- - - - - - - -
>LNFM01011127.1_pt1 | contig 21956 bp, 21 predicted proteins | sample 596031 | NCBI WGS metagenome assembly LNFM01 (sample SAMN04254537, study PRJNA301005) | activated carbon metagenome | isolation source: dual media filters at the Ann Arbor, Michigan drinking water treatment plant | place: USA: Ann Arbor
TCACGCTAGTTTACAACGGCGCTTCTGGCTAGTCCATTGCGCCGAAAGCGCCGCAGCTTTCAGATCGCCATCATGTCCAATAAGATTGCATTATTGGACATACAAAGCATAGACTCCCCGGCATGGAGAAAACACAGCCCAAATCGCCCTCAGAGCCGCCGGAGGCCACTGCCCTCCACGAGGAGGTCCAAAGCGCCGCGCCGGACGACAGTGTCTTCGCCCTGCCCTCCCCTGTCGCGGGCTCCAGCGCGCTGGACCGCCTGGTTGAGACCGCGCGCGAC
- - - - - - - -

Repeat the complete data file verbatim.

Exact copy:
>LNFM01011127.1_pt1 | contig 21956 bp, 21 predicted proteins | sample 596031 | NCBI WGS metagenome assembly LNFM01 (sample SAMN04254537, study PRJNA301005) | activated carbon metagenome | isolation source: dual media filters at the Ann Arbor, Michigan drinking water treatment plant | place: USA: Ann Arbor
TCACGCTAGTTTACAACGGCGCTTCTGGCTAGTCCATTGCGCCGAAAGCGCCGCAGCTTTCAGATCGCCATCATGTCCAATAAGATTGCATTATTGGACATACAAAGCATAGACTCCCCGGCATGGAGAAAACACAGCCCAAATCGCCCTCAGAGCCGCCGGAGGCCACTGCCCTCCACGAGGAGGTCCAAAGCGCCGCGCCGGACGACAGTGTCTTCGCCCTGCCCTCCCCTGTCGCGGGCTCCAGCGCGCTGGACCGCCTGGTTGAGACCGCGCGCGAC